A ground-breaking study published today by the East of England Development Agency (EEDA) shows that traffic congestion in the region could cost businesses and residents £2 billion each year by 2021.

Launched at the region's second Transport Summit held in Newmarket today the Transport Economic Evidence Study (TEES) for the first time allows the region to understand the economic costs of traffic congestion and where it is having the greatest impact.

It concludes that the cost of congestion across the six counties of the East of England was £1 billion in 2003 and, unless radical joint action is taken by all partners in the region, that this could double to just over £2 billion by 2021.

Nationally, this is the first regional study of its kind that looks not only at the cost of congestion but also where constraints on the transport network are causing the most economic damage and, importantly, what should be done.

The four main findings from the TEES undertaken by Steer Davies Gleave are:

 - the cost of congestion occurring in the East of England region is set to double to over £2 billion per annum by 2021 (within this, the direct costs to business productivity, the equivalent of Gross Domestic Product, is £1.3 billion per annum by 2021)

 - there are particular hotspots where congestion is causing most damage to the regional and national economy - 85 per cent of the costs of congestion are borne in the region's seven ‘engines of growth' identified in the regional economic strategy

- there will be significant economic benefits from targeted road capacity improvements in some parts of the region, however the economic returns from this approach diminish once the key constraints on economic productivity have been relieved

 - new road infrastructure alone will not solve the congestion problem. The study shows that measures to manage demand for travel by road and investment in additional rail capacity will increasingly do more to reduce the cost of congestion in the long term -  for example through exploring various forms of demand management, traffic management measures like motorway hard shoulder running and longer trains.

The region can now use the study to: boost the business case for increased investment in the region's transport network; target investment to have the greatest economic impact; and support work to secure new sources of funding to bring forward transport investments that might otherwise not happen for some time.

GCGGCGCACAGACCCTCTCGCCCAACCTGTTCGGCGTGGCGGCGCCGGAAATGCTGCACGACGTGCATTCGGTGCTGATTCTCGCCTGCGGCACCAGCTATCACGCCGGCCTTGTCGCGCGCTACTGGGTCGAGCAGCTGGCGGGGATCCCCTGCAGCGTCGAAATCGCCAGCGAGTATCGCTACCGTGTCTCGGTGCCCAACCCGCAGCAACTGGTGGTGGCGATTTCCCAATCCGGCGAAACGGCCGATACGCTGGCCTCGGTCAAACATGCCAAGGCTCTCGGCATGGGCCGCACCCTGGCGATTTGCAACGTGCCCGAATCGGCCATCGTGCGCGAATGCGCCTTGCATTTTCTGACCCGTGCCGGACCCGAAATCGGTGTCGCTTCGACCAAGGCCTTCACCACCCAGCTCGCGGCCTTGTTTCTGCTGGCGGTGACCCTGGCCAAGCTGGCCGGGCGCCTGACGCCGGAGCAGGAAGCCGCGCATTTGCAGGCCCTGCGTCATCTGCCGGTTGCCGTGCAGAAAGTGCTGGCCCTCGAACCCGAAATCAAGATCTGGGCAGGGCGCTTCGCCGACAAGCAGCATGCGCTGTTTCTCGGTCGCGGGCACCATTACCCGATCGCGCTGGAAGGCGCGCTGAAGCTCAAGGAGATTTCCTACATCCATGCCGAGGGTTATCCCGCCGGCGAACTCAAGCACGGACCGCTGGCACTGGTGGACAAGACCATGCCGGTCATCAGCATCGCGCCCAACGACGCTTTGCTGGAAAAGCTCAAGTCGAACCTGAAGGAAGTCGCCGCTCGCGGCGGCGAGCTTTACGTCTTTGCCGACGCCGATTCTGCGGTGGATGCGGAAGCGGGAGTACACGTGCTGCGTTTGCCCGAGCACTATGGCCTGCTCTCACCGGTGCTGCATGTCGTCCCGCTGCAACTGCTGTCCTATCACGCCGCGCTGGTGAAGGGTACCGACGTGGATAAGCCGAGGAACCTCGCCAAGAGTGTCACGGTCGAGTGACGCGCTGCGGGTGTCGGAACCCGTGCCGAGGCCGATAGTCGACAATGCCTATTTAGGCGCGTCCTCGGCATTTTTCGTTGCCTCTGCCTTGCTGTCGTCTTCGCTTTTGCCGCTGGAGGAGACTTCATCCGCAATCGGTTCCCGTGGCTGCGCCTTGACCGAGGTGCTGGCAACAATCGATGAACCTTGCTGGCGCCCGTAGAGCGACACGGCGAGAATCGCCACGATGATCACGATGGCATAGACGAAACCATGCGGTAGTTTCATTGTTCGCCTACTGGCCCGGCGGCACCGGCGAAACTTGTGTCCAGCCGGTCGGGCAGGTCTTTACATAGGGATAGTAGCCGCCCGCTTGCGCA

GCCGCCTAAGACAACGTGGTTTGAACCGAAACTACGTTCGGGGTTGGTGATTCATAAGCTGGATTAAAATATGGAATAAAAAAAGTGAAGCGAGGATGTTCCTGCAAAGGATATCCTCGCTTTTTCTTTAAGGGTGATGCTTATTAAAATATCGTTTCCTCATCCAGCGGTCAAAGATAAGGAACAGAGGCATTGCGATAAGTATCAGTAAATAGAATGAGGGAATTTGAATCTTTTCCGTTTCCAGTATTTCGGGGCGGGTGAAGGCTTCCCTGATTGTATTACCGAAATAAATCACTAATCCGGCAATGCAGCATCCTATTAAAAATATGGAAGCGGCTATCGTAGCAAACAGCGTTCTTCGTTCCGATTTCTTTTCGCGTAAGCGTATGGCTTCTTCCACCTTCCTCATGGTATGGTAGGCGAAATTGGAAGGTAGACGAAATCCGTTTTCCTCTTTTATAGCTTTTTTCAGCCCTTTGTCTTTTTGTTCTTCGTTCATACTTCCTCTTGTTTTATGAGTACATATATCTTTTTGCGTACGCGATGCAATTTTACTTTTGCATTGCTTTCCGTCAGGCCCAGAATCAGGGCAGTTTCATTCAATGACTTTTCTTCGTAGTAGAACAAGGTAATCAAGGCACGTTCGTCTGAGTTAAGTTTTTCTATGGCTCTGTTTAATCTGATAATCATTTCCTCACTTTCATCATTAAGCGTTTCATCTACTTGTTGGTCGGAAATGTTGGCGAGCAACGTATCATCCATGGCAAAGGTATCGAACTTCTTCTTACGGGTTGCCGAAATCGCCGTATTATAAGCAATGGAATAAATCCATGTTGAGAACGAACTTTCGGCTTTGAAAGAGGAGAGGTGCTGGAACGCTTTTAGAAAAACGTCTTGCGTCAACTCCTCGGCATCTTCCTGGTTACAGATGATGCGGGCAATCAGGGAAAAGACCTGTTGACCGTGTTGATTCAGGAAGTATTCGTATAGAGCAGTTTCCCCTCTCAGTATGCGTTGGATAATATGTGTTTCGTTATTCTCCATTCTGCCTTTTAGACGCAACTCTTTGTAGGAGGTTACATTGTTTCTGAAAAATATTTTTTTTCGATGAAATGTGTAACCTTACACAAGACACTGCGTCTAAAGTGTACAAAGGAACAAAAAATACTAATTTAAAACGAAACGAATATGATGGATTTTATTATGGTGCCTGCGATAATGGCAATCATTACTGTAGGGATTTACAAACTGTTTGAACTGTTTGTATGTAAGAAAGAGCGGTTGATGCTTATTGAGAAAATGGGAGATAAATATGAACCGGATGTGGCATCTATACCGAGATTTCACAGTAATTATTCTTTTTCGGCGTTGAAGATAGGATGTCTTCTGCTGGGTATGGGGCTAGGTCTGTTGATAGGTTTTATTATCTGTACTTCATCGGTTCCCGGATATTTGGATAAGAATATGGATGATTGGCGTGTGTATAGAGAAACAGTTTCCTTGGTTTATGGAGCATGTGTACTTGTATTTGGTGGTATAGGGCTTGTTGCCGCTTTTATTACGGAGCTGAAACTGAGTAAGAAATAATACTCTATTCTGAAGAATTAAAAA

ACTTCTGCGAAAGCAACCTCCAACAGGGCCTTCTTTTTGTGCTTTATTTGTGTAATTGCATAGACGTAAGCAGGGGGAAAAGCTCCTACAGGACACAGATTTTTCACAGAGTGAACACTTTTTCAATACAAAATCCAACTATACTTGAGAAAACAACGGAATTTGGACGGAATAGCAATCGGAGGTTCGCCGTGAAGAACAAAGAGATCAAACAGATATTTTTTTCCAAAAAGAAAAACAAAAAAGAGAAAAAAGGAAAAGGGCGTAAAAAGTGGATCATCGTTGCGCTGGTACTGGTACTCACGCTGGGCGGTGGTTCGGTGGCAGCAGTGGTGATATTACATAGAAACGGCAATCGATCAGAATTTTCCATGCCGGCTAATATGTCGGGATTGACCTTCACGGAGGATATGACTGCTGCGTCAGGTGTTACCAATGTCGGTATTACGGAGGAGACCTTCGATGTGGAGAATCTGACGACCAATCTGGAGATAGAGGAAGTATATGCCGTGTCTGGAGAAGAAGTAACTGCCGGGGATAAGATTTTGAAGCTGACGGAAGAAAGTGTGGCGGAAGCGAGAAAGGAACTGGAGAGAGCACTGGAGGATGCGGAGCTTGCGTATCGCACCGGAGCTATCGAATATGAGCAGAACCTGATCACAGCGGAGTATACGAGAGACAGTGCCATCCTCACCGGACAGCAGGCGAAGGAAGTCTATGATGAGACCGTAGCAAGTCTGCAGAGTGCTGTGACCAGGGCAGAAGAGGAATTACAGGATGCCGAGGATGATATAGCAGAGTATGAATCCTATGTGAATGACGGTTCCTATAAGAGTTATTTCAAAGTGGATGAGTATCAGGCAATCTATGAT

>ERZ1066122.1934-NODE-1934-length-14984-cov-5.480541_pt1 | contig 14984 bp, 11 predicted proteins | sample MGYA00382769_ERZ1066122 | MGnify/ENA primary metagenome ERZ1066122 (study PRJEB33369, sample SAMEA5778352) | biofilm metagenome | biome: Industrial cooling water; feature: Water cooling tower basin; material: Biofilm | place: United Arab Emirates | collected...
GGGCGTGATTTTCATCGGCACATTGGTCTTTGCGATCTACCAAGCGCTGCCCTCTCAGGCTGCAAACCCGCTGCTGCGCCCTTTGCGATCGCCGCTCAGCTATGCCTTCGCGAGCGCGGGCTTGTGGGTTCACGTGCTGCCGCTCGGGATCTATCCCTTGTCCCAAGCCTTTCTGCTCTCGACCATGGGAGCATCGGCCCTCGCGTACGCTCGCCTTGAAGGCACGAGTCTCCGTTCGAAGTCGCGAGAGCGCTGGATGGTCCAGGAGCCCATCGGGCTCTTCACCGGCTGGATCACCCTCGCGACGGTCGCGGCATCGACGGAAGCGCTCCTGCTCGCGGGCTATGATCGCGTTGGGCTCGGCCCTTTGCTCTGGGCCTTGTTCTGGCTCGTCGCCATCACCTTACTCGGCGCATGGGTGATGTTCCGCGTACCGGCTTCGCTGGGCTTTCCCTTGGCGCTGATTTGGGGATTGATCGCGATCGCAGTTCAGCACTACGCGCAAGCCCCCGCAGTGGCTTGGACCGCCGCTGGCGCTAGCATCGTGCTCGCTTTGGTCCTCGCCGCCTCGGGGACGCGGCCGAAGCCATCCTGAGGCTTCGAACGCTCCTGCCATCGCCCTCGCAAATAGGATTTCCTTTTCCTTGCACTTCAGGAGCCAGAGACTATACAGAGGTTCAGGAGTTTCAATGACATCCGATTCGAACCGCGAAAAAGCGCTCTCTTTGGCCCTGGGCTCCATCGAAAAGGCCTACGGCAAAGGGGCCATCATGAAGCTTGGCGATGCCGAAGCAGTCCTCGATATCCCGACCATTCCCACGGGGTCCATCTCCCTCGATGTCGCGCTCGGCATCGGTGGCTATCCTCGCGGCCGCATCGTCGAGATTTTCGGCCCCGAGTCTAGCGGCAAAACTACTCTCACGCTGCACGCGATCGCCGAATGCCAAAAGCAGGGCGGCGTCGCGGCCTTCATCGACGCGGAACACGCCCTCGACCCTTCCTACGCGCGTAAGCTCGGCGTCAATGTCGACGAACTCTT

Richard Ellis, chair of EEDA, said:

"We now have the economic evidence to support the East of England's case for continued investment in the transport infrastructure.  

"The study is important not just in the region but nationally as well because the East of England is one of only three regional net contributors to UK plc.  Maintained investment the region's transport network is therefore vital to the national economy and to help businesses compete in a global marketplace.

"Investment in transport is critical to supporting the regional and national economy but equally working smarter and managing demand will be key to unlocking economic growth.

"It now time for all of us to get behind our regional Transport Campaign to lobby for a more reliable, effective and safer transport network for benefit of all that live, work and invest in the East of England."

Minister for the East of England, Barbara Follett said:

"We are determined to get the best from our road network so that motorists in our region have reliable journey times on roads that are safe and well-managed.  Congestion is frustrating and has serious consequences for the economy and the environment.

"I welcome the contributions to this workshop today. In our region we need to develop and implement more innovative approaches to the way we use our major roads. This includes measures like opening the hard shoulder when traffic is at its heaviest, alongside some conventional widening where that makes best sense.

"In July, Ruth Kelly, Secretary of State for Transport confirmed that work on the A14 Ellington to Fen Ditton widening scheme will start in 2010, and funding for improvements to the M25 Junction 30 near Lakeside shopping centre and a new A421 dual carriageway linking Bedford to the M1.

"We need to be smart about new investment in our infrastructure and I look forward to passing on some good ideas and suggestions that arise from our work here today."

Richard Bindless, Director East of England Business Group (EEBG), said:

"For years, transport infrastructure inadequacies have held back this region's economy, damaging the competitiveness and profitability of our company base. This study provides a sound basis for targeting investment to greatest effect and also provides a strong rationale for addressing the problem of congestion in new ways."

The second Transport Summit received a presentation on the results of the TEES. Delegates were asked for their reaction to the study findings and to advise on how the results can best be used and by whom, and what the region's next steps should be in taking this work forward. Further details of the outcomes of the summit will available in due course.